New Levitation Technique Allows 'Touchless' Chemical Reactions

The levitating droplets technique could help advance the fields of planetary science and medicinal chemistry, amongst others.
Chris Young

When we think of levitation, most of us think of magic tricks and movies. In the lab, however, research is being carried out on methods of levitation that allow droplets of liquid to be suspended in midair, allowing for contact-free experiments without containers or handling that might affect the outcome.

A team has just reported in a paper published, in the American Chemical Society's journal Analytical Chemistry, that they have developed a method that can do just that.


Magic, or science?

Though researchers have long been trying to develop a levitation method for experiments, mixing the droplets and observing their reactions has been challenging. The team that has just revealed the findings of their research, claims to allow researchers to use this potentially groundbreaking method in a laboratory, a press release explains.

Scientists had previously made devices that allowed them to levitate small objects, but most of these methods required the object to be levitated to have certain physical properties, such as electric charge or magnetism.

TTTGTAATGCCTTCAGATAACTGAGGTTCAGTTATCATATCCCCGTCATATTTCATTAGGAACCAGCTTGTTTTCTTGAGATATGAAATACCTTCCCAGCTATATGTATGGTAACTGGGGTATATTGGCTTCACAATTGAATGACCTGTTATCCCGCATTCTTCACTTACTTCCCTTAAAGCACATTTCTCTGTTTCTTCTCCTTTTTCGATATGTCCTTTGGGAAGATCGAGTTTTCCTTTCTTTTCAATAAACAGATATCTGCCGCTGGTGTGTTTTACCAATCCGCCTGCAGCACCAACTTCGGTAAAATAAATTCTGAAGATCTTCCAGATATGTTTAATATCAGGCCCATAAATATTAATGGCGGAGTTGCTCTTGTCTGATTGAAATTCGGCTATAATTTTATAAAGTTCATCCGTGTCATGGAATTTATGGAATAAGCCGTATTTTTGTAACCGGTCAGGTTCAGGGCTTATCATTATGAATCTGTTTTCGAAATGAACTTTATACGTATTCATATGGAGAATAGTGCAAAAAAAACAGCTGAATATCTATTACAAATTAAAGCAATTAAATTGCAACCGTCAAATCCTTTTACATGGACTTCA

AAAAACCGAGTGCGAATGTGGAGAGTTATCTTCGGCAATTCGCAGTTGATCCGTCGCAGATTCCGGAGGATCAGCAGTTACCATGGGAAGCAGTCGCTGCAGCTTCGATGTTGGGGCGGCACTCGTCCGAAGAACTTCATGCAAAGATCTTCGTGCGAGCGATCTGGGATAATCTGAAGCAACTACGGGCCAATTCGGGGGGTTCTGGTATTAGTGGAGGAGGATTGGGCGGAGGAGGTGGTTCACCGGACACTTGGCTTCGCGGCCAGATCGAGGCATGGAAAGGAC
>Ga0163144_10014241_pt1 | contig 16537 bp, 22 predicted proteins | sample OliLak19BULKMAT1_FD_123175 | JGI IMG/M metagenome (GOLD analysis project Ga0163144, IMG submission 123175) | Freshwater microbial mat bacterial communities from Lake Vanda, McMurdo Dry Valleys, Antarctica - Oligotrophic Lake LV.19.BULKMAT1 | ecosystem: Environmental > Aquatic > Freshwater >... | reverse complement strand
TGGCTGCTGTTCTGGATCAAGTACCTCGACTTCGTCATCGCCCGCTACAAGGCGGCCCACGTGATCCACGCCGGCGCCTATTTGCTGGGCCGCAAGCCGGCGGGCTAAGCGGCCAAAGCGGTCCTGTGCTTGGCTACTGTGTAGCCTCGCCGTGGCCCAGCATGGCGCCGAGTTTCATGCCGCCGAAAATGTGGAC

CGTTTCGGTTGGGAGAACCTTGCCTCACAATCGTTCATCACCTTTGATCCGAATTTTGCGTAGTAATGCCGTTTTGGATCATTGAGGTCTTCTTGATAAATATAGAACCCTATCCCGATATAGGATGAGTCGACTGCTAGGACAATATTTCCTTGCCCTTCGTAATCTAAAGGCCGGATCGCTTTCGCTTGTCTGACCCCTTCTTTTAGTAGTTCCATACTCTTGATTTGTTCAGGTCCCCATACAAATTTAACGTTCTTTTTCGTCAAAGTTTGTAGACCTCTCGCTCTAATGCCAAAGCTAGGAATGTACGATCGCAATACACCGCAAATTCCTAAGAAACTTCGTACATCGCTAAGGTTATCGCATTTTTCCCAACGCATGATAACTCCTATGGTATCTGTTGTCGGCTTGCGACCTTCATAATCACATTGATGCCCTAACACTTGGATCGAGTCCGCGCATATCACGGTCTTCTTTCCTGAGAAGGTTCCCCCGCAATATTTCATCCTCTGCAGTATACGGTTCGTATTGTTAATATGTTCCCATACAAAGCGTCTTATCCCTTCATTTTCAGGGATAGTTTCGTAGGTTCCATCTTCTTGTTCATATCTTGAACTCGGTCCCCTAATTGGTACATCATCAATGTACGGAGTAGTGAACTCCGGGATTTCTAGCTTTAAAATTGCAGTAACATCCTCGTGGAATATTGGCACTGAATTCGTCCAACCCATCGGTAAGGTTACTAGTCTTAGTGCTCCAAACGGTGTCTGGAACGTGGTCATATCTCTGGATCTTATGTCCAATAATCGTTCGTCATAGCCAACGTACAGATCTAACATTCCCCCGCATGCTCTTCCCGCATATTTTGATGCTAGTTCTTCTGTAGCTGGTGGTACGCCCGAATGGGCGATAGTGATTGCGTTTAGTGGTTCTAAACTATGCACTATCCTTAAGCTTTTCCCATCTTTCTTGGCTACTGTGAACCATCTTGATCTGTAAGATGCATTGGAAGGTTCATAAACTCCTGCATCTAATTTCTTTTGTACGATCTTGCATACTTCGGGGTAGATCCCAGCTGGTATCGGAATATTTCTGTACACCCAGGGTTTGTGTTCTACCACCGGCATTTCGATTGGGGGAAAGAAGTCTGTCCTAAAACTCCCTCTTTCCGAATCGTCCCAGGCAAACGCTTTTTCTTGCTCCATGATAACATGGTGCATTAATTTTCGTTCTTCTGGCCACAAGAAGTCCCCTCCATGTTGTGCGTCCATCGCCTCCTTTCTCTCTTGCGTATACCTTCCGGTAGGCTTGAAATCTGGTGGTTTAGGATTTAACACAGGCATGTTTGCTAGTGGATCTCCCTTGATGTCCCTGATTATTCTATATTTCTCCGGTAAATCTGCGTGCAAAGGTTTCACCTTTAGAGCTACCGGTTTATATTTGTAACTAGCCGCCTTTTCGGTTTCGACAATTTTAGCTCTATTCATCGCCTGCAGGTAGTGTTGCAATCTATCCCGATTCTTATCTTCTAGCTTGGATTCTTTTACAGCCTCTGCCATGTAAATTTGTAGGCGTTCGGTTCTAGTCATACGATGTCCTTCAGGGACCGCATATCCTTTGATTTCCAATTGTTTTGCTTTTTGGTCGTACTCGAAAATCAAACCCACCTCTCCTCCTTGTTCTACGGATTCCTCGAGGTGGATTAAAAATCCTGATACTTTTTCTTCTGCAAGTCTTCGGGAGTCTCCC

Acoustic levitation, which uses sound waves to suspend an object in a gas, doesn't rely on such properties. The problem is that existing for acoustic levitation and mixing of single particles or droplets has been prohibitively complex, and it has been difficult to take measurements of reactions using these devices.

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Contactless control of levitated droplets

In order to find a solution, scientists Stephen Brotton and Ralf Kaiser set out to develop a versatile technique for the contactless control of two chemically distinct droplets, using a set of probes to follow the reaction as the droplets merge.

The team created an acoustic levitator and suspended two droplets in it, one above the other. They then made the upper droplet oscillate by varying the amplitude of the sound wave. Using this method, they were able to make the oscillating upper droplet merge with the lower droplet at the same time as monitoring the resulting chemical reaction with infrared, Raman, and ultraviolet-visible spectroscopies.

The researchers tested their technique by combining different droplets. In one of these experiments, they merged an ionic liquid with nitric acid, causing a tiny explosion.

The new levitation method could allow scientists to study many different chemical reactions that weren't previously possible, with wide-ranging implications for fields like medicinal chemistry and planetary science, the researchers say.

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